In a world without sugar and flour, including the fruit sugars that come about when using real fruits, an interesting array of sweet treats often seems challenging and difficult. While it’s fun to come up with ways to build a dessert around a small amount of actual fruit
, or even use artificial flavors
, there are a few ingredients which are quite common as a sweet and don’t lend much to the bottom line: vanilla, chocolate, coffee, and nuts.
Here, I’ve combined all 4 into a single layered treat!
This has a layer made from extraordinarily strong coffee, a vanilla cream layer, a silky chocolate layer, and finally a chocolate almond cake, to lend some texture to an otherwise thoroughly soft and jiggly dessert.
While this recipe is attractive, sweet and well balanced, it has a few hidden lessons lurking within its wobbly walls. There are two oversights I made when making this. While I could’ve remade this cake, or pretended that I didn’t boo-boo, I tend to believe people learn more from their mistakes than their victories. In this case, you all get to learn from mine!
Each of the top layers are a flavored gelatin. I create a liquid layer, then chill for about 8 hours. Then, a new liquid layer, following by another 8 hours stretch of chilling and solidifying. This is done 3 times, with a cake being released to float on the final layer, as it chills.
Anything that is whipped will ultimately make a few bubbles. Something like a whipped and gelatinized cream can actually be a lovely thing, along the lines of a supple ambrosia. However, unplanned gelatin bubbles can
present a problem. The first layer in my treat was a gelatinized coffee. When I whisked and poured it into my mold, the surface had a thin layer of coffee bubbles. I didn’t think much of it, assuming the bubbles would all quickly pop. I placed my mold in the fridge to cool and went about my day. Several hours later, I checked in on it and saw a consistent layer of gelatinized coffee froth all along the top of my first layer. “Drat! Well... it’ll taste good and no one will see it. It’ll be hidden by the vanilla cream”, I rationalized.
So, I set about creating the gelatinized vanilla cream. I brought my warm base down to room temperature, then poured it into the mold, concealing the coffee layer (or so I thought).
Poor estimation of dimensions.
The next morning, I went to bake my chocolate cake layer. Before I began mixing my batter, I measured my cake pan and my gelatin mold. My cake pan is a standard 9-inch (22.5 cm) cake page. My gelatin mold has a 10-inch diameter (25 cm). This suggests a cake base of 9-inches should easily fit. In fact, it should leave a bit of jiggle room! However, I made an assumption. I noticed that the edges of my mold are fluted. This suggest that my inner diameter is less than 10-inches. "But, there’s still room!", I assumed.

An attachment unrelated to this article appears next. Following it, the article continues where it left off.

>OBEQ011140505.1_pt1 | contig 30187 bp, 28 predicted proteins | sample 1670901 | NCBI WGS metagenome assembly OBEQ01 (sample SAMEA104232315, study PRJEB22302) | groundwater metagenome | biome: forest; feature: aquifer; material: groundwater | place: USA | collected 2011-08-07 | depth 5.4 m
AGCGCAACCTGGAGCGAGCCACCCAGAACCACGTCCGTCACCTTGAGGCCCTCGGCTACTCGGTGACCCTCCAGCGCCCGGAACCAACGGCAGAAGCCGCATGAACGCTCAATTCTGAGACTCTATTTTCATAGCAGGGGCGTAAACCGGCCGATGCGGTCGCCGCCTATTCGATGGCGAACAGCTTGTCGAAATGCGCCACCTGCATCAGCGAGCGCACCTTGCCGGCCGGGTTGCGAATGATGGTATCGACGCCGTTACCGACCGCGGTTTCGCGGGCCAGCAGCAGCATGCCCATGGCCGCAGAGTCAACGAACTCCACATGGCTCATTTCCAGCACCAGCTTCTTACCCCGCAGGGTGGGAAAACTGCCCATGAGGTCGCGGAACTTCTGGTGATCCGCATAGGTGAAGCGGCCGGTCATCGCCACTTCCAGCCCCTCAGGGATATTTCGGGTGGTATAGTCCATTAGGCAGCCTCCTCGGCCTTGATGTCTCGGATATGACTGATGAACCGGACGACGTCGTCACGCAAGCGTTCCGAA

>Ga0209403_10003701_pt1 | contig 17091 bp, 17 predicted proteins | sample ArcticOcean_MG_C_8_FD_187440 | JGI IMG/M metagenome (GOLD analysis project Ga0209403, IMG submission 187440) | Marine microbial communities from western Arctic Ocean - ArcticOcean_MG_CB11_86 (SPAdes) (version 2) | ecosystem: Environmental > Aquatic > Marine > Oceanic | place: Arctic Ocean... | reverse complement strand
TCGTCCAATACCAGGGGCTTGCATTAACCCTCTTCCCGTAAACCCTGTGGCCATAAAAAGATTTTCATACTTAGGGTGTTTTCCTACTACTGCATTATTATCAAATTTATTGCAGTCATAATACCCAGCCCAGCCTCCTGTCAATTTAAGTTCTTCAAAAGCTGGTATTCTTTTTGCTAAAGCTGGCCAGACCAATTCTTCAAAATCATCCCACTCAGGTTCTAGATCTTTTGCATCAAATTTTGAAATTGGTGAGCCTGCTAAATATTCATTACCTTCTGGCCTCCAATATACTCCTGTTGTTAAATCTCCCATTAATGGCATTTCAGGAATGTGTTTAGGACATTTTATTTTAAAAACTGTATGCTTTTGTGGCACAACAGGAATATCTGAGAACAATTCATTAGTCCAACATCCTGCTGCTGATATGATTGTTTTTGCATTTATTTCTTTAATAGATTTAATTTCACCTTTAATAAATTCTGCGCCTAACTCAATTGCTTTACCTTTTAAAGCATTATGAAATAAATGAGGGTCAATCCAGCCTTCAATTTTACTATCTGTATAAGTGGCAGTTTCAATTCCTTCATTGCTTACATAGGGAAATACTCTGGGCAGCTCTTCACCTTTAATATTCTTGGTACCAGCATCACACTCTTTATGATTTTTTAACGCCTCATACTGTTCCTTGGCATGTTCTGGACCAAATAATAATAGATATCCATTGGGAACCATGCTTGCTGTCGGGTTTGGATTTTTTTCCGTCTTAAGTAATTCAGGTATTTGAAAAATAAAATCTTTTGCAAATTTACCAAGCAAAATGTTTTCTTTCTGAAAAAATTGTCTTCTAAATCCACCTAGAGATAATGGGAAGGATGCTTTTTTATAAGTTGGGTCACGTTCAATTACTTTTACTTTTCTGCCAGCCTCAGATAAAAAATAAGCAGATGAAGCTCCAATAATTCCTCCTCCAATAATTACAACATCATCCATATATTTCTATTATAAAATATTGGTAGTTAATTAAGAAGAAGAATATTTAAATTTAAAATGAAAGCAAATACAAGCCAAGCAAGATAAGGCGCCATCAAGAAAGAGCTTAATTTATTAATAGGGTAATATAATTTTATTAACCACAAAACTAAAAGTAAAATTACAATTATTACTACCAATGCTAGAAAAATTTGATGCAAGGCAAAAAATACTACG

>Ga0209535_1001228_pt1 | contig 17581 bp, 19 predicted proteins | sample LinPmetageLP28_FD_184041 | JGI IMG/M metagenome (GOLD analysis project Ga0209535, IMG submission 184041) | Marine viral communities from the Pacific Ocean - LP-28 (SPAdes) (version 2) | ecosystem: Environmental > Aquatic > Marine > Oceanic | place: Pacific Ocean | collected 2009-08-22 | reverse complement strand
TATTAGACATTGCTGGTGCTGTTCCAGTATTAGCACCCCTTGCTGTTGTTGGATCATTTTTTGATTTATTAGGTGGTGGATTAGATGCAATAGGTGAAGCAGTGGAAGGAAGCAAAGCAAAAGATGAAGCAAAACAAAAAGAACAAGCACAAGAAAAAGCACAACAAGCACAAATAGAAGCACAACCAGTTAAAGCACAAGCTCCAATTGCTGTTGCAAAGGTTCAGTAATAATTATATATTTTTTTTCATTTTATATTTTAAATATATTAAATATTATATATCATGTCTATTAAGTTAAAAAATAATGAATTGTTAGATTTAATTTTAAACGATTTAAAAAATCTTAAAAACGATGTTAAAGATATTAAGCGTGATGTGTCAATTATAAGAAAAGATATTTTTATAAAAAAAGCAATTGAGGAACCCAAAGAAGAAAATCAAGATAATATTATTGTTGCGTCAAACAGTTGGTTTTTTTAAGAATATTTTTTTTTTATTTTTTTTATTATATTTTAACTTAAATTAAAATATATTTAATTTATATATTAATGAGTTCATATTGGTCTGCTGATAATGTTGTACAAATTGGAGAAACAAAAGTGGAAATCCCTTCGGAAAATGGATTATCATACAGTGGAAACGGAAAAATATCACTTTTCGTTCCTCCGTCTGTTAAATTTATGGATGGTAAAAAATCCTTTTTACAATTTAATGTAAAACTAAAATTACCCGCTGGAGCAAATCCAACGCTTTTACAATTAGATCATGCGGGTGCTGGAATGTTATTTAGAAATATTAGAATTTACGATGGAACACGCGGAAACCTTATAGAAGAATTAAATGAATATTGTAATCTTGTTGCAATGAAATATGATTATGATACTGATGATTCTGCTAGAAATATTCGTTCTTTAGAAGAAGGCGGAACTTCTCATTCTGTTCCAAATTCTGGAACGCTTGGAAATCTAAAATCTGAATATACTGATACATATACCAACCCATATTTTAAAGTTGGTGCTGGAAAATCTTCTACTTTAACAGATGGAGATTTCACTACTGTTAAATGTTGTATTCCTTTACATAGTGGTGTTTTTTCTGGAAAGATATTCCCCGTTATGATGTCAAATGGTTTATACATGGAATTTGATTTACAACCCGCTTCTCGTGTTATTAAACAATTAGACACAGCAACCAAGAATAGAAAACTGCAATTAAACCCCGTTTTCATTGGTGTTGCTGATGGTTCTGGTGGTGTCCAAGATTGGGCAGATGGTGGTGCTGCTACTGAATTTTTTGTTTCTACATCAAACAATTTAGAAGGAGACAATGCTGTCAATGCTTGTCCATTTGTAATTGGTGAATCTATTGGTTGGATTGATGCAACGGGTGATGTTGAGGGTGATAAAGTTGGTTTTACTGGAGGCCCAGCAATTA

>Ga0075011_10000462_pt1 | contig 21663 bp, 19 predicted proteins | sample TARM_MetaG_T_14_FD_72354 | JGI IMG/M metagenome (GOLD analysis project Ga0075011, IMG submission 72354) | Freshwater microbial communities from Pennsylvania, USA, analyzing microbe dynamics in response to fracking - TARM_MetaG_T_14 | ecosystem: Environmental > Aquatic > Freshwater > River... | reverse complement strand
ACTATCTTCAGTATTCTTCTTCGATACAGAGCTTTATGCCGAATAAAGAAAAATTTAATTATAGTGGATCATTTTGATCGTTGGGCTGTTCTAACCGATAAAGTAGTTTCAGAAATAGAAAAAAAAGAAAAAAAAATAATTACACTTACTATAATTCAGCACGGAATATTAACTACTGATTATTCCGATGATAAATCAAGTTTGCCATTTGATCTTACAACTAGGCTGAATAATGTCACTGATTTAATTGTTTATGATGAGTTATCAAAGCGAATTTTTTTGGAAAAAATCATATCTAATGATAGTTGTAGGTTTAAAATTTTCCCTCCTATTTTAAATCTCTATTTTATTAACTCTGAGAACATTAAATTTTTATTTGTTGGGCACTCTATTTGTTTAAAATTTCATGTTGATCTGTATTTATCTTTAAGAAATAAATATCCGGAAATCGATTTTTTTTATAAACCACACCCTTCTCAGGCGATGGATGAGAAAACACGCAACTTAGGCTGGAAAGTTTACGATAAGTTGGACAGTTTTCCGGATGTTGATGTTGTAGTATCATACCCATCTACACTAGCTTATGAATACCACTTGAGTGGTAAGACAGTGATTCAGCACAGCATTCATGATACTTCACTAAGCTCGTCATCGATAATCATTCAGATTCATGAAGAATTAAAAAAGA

Here’s where my big mistake occurred. Not only were the edges fluted, but the edges also quickly tapered in at a strong angle, meaning the diameter at about 1-inch (2.5 cm) in depth is about 8-inches (20 cm). Furthermore, the dips of the flute don’t reach the same elevation as the creases between flutes, suggesting I can’t even fill it to the top without some overflow. These final two details were observed, but overlooked and ignored.
I made my chocolate pudding base, allowed it to cool, then poured it on the vanilla layer. Alas, not all of it fit. Some of it oozed over the edge through the dips, between flutes. I still
needed to slip my cake in there, too!
I laid my cake on top of the pudding, but the inner edges of the metal mold obstructed my ability to lay it flat. Instead, the outer edges floated above the pudding, while the center of the cave dipped and concaved into the chocolate, like an overturned frisbee. This pushed bit more chocolate ooze up and through the flutes. “DURNIT!”
Knowing that none of this is a barrier to flavor, and having come this far, I had no choice but to chill it down and hope for the best.
The next morning, I pulled it from the fridge, warmed the mold in a hot water bath and flipped it onto a plate. “UGH!”
Here’s where my two foibles became instantly
clear. The frothy coffee separating the coffee and vanilla cream layers mixed, creating an inconsistently blotchy line, looking almost exactly like a scar surrounding the entire dessert. Additionally, the weight of the gelatinized treat pushed down on the center of the concaved cake, flattening it, diminishing the voluptuous bulbous top. My round mound has lost some mound. “Mehhhh...”
I warmed up a knife and sliced through it. I put a slice on the cake and saw the layers all steeply pointing towards the center. Looks like I completely forgot my level!
Learn from my mistakes, my friends! If I had scraped those bubbles off and used a larger mold, or baked a cake with a smaller diameter... it would’ve been PERFECT to bring to a potluck!
Instead, I just sat with a long-handled spoon and enjoyed it, all sad and alone, pouting during an old episode of Parks and Rec. Gotta love that Ron Swanson!
In order to make the coffee strong enough for the taste to balance within this dessert, I boiled 1 1/2 cups (360 mL) hot water and added 10 Starbucks VIA packs
. This suggests each slice contains 1 cup of Starbucks VIA coffee.
Use a gelatin mold that holds upwards of 12 cups (2.9 L). This will serve about twelve 7-ounce (200 g) servings.